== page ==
Conventional treatments for most leukaemias involve a cocktail of chemotherapy drugs. Most of these can be considered 'non-specific,' meaning that as well as killing the leukaemia cells, they unfortunately target normal, healthy cells too, as anyone who has ever lost their hair during treatment will know.
Some chemotherapy drugs are more likely to affect fast-dividing cells, meaning that the uncontrollably dividing leukaemia blast cells are targeted, but also cells such as those in the stomach lining, resulting in many people on treatment experiencing nausea and sickness.
Some children experience severe neurological side effects from the treatment (although thankfully this is rare), like me twenty years ago. When on treatment, I had something called stroke-like syndrome, meaning I was temporarily paralysed down my left hand side, which was terrifying for myself and my family. The numerous unpleasant side effects of chemotherapy treatment are why we need to strive towards developing therapies which only target leukaemia cells.
The first ever targeted therapy, called imatinib was approved in 2001 for the treatment of chronic myeloid leukaemia (CML). It targets the BCR-ABL translocation, an abnormal fusion between two pieces of DNA (also referred to as the Philadelphia Chromosome), which is found in CML and some cases of ALL. I did a TED talk last year on the development of the drug and the inspiring scientist Dr Janet Rowley, who discovered BCR-ABL and paved the way for imatinib and thousands of lives saved. Some people might argue, that the success of imatinib has not been built on quickly enough, but finally a new wave of exciting, targeted treatments for leukaemia known as chimeric antigen receptor (CAR) T-cell therapies are showing early promise in clinical trials.
One exciting CAR treatment targeting a protein called CD19 has been gaining a lot of interest in the medical community and has successfully achieved remission in a high percentage of both children and adults with ALL in recent clinical trials, including 91% of 33 adults in an new study presented this weekend at a major cancer conference. Unlike BCR-ABL, CD19 is a normal protein, found on the surface of a certain type of white blood cell called a B-cell. Normally these B-cells help to fight infection in a number of ways, including producing antibodies and releasing chemicals called cytokines, which help call the rest of the immune system to action against foreign invaders such as bacteria. However in B-cell leukaemias, abnormal quantities of these not fully developed B cells fill the blood and bone marrow to the exclusion of healthy blood cells.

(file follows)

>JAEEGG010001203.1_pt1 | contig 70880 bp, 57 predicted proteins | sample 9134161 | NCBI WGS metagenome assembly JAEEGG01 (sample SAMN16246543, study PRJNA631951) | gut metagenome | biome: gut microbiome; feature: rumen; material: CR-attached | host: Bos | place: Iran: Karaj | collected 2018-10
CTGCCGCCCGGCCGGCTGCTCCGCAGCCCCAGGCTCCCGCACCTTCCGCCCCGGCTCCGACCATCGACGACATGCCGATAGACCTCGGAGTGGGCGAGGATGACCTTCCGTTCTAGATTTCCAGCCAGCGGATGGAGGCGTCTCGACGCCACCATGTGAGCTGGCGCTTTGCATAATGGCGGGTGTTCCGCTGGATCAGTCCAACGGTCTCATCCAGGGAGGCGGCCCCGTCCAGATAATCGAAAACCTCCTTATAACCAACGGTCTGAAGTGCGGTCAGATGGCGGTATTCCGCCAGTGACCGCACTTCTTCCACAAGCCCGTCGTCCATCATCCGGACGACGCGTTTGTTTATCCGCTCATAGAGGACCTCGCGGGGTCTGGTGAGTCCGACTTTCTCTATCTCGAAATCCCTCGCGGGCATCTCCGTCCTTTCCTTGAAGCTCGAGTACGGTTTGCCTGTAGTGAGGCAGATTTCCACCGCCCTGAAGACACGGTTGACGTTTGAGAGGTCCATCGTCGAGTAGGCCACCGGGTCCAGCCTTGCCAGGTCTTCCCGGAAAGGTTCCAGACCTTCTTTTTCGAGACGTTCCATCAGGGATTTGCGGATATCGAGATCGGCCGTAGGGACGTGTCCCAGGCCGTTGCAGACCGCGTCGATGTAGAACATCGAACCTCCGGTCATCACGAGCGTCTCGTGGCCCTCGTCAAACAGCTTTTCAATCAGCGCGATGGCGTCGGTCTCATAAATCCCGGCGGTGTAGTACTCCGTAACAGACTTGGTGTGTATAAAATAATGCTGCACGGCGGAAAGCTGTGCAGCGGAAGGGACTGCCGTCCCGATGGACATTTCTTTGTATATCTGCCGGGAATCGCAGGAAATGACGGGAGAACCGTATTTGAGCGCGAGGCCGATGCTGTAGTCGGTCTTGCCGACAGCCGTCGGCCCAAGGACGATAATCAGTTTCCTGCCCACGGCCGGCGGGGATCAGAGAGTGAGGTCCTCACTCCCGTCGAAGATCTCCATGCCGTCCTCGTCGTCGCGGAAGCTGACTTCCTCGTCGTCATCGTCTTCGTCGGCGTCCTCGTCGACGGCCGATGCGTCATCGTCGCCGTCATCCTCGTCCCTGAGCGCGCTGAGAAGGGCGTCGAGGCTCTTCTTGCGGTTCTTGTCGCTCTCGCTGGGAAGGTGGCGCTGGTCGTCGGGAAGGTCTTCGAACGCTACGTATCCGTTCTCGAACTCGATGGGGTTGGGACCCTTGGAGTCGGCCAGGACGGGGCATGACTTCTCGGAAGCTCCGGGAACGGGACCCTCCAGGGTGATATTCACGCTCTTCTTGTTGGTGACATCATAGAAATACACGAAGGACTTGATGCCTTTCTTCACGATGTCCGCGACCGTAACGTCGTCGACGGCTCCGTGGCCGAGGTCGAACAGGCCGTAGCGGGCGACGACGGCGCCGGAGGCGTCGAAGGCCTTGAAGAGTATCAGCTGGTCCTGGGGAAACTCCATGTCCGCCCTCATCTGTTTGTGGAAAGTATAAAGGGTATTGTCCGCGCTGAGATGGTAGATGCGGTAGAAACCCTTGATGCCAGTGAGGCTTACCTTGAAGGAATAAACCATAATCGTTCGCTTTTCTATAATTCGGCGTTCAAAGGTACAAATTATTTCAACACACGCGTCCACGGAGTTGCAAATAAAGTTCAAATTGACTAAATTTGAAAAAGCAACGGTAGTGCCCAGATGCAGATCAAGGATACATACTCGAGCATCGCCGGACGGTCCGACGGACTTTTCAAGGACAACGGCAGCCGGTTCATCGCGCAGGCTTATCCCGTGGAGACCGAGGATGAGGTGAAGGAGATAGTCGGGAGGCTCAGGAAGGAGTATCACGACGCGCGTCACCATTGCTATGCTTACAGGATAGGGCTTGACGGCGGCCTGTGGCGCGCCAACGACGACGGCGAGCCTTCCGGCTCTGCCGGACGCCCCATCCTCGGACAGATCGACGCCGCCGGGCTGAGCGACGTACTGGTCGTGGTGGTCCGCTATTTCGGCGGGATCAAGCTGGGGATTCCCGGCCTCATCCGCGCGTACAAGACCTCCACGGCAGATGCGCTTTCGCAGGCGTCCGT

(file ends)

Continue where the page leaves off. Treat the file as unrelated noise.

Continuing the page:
Cells contain combinations of thousands of different proteins that make them unique and suitable for a wide range of different functions in our bodies, and lots of CD19 molecules are amongst many variable proteins stuck on the surface of B-cells. Scientists have been able to genetically engineer another type of white blood cell, a T-cell, which is taken from a patient and then changed slightly to make it attack CD19. The cells are transplanted back into the patient, and they then proceed to attack the B-cells, but only the B-cells as they are the only ones with CD19. Healthy B-cells are also unfortunately attacked by the treatment, but most other types or blood cells are unaffected. Normal conventional chemotherapy treatments can’t discriminate in this way.
This means that as the leukaemia cells are cleared from the system, other types of immune cell called myeloid cells and other blood cell types like platelets can recover as the targeted drug won't affect them. Under normal chemotherapy treatment, these healthy cells struggle to recover as they're similarly affected by the chemo. This is part of the reason why leukaemia patients have so many transfusions of red blood cells, platelets etc and are often neutropenic and vulnerable to infection. With targeted treatments, cells that aren't affected by leukaemia would be left alone.
Additionally, healthy cells from elsewhere in the body such as nerves, the digestive system and hair follicles aren’t affected, as the engineered T-cells simply can't stick to them to coordinate an attack. Although engineered T-cells are in an early stage of development and lots more work needs to be done to investigate them fully, its possible that the T-cells can be designed to attack lots of different surface proteins, targeting not only different types of leukaemia, but other cancers too.
Recently there has been a dramatic change in focus towards inventing and testing these targeted drugs with fewer associated side effects than conventional chemotherapies. Treatment regimens for some types of childhood leukaemia now have a 90% success rate, however its reassuring that these old drugs, which cause a host of unpleasant side effects could now potentially be gradually replaced with effective, yet kinder treatments.
With thanks to Judith Weiland, RWTH Aachen University Medical Centre, Germany/Newcastle University, UK for co-writing this blog based on her publication:
'CD19: A multifunctional immunological target molecule and its implications for Blineage acute lymphoblastic leukemia.' Judith Weiland, Alex Elder, Victoria Forster, Olaf Heidenreich, Steffen Koschmieder and Josef Vormoor. Pediatric Blood and Cancer, 2015.
Photo credit: AACR